Nonresidential construction slowing, survey says

Uncertainty in the market and difficulties of getting projects approved are putting the brakes on non-residential construction, according to a survey just released by FMI, a leading provider of management consulting and investment banking to the engineering and construction industry. 

The firm’s Nonresidential Construction Index (NRCI) slipped from 58.6 to a still positive 52.4 for the third quarter of 2011. Although the survey closed the week before the stock market slide, the uncertainty in the markets is reflected in the panelists’ responses, the company noted.

Most components of the NRCI are down this quarter as backlogs slipped again from nine months back to just eight months. After setting the question aside for two quarters, the survey asked again about cancellations and delays due to owner financing difficulties. The response was similar to that received at the end of 2010, except panelists noted delays weren’t caused as much by lack of financing now as uncertainty in the market and difficulties of getting projects approved and off the ground. Another factor mentioned was contractors taking more care to assure project financing was in place before the project got started.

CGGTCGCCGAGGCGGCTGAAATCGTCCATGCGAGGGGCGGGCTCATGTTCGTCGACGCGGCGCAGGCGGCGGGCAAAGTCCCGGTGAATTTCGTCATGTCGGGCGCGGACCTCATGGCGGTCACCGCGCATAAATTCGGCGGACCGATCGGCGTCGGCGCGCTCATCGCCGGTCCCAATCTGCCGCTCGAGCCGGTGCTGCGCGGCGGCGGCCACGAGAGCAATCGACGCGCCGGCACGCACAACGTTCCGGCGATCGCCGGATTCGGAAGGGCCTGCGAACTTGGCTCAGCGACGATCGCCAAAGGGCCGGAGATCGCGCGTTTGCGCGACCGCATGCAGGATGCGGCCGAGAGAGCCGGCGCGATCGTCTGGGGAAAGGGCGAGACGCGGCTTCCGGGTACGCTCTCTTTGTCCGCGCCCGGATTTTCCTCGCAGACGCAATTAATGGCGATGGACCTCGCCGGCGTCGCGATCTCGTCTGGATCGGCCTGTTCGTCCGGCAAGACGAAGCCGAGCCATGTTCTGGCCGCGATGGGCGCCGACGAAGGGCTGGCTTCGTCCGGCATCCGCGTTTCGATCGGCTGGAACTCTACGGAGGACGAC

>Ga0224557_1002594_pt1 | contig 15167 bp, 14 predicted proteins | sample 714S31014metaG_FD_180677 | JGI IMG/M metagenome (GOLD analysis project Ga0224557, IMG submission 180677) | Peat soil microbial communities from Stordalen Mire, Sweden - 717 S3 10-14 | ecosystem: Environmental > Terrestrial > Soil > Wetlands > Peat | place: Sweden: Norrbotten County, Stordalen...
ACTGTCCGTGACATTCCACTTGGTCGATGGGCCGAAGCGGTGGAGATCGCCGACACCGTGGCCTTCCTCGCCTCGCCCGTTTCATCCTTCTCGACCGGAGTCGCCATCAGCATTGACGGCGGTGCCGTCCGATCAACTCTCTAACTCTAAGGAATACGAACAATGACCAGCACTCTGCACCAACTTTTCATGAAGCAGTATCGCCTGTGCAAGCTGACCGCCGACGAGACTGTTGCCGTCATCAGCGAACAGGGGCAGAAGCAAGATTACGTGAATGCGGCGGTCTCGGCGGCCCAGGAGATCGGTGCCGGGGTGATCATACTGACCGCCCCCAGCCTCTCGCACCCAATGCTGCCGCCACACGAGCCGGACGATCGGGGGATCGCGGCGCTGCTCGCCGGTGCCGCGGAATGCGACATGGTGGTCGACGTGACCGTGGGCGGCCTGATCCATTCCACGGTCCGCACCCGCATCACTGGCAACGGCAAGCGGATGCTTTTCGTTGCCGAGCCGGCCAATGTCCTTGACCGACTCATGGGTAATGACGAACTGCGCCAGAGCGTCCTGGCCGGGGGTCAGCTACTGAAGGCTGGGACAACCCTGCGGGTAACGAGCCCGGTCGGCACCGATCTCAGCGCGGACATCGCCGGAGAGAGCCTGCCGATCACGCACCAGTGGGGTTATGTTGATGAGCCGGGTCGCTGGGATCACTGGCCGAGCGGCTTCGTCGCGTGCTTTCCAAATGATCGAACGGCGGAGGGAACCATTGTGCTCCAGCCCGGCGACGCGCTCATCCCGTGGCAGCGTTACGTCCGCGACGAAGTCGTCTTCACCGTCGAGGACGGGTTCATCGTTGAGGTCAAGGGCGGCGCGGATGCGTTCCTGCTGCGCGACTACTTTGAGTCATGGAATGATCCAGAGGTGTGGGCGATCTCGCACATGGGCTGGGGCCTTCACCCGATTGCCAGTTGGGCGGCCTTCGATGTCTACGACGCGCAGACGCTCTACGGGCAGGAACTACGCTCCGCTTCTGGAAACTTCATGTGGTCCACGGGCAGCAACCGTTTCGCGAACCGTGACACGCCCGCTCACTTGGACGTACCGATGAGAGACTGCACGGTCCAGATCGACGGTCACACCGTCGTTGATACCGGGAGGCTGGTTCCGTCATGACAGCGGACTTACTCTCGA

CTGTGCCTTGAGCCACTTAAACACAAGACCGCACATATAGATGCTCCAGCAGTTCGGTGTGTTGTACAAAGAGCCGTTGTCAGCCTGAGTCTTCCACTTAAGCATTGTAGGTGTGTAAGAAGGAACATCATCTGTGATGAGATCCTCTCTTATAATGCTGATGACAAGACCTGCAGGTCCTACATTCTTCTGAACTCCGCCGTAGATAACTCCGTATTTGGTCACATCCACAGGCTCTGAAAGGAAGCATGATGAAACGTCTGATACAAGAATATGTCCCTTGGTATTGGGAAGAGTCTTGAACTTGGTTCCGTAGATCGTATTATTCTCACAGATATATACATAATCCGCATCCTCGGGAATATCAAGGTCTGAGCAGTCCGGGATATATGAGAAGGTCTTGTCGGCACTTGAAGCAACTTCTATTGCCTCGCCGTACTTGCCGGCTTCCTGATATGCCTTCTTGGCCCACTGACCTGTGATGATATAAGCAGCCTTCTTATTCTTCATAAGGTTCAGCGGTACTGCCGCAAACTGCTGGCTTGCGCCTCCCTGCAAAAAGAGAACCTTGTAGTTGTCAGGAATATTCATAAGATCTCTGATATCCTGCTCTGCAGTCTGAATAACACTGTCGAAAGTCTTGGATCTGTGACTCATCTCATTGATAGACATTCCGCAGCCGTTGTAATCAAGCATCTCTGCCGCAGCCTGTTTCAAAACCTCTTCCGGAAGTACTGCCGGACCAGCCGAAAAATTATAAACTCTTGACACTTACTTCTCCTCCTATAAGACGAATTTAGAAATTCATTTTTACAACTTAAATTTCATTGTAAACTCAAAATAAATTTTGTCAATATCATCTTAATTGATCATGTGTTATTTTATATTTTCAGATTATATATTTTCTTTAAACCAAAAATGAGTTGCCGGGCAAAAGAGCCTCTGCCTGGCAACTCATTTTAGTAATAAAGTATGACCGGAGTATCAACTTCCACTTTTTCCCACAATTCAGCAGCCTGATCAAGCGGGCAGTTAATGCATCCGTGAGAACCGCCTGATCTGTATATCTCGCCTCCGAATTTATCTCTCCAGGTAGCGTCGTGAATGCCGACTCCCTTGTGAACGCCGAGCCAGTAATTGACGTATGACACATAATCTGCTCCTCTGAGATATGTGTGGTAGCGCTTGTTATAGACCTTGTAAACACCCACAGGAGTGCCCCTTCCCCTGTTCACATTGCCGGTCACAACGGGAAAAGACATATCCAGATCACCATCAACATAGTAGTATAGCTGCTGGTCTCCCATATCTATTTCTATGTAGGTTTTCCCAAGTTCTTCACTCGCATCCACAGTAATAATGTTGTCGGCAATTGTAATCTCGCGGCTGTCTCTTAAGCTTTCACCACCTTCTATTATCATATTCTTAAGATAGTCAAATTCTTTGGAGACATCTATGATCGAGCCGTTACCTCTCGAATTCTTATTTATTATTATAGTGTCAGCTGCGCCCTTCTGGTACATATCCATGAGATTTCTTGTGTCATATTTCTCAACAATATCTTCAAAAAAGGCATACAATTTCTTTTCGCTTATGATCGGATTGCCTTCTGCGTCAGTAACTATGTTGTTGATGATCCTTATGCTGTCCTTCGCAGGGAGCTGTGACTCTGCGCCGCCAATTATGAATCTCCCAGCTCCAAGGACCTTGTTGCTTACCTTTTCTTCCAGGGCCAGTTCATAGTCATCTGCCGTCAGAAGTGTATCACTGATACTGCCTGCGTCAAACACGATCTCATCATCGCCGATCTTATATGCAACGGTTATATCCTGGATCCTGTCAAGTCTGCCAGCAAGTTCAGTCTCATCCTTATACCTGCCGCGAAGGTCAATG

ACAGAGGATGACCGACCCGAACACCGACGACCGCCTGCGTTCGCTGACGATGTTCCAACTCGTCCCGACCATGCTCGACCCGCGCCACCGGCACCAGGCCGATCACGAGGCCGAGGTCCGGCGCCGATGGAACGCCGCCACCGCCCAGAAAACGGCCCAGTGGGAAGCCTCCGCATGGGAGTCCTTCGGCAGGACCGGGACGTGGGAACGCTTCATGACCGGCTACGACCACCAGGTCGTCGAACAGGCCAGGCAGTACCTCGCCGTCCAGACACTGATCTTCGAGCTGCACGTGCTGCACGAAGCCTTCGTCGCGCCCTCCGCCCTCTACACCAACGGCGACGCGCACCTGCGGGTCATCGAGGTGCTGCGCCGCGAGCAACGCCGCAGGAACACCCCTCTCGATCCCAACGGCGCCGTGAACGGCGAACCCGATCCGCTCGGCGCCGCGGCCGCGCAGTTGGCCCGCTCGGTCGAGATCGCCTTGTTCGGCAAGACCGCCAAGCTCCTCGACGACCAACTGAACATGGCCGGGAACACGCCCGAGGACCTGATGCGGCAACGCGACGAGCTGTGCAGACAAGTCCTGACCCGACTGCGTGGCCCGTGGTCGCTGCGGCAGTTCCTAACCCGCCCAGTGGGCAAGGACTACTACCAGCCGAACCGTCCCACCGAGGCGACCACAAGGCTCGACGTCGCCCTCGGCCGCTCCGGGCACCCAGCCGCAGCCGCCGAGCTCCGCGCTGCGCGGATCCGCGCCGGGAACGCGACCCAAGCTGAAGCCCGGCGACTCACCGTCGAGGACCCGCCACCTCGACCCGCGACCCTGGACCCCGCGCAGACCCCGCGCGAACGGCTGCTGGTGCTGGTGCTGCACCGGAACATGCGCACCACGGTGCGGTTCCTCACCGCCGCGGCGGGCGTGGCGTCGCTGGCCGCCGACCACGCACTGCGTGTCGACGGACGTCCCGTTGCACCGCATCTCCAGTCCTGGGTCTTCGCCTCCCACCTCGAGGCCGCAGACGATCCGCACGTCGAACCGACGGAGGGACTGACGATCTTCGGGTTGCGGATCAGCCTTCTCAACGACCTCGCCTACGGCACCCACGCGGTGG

The NRCI survey also questioned participants about the current connection between residential construction and nonresidential construction, as well as expected changes in infrastructure construction due to expected government budget cuts. Most panelists said there is still a bond between nonresidential construction activity and residential, but the ties might be weaker than in the past. Nonetheless, few expect there to be a strong recovery for nonresidential construction until residential gets more traction, especially for commercial construction.

Infrastructure construction is expected to pull back in all levels of government. Many panelists noted that this was probably necessary, but also amounted to lack of governments to recognize the job potential benefits of good infrastructure projects on both the economy and overall employment. If there was one concern reflected in the results this quarter, it was the government’s uncertainty and lack of direction, which stifles owners’ decisions to invest in capital improvements and infrastructure.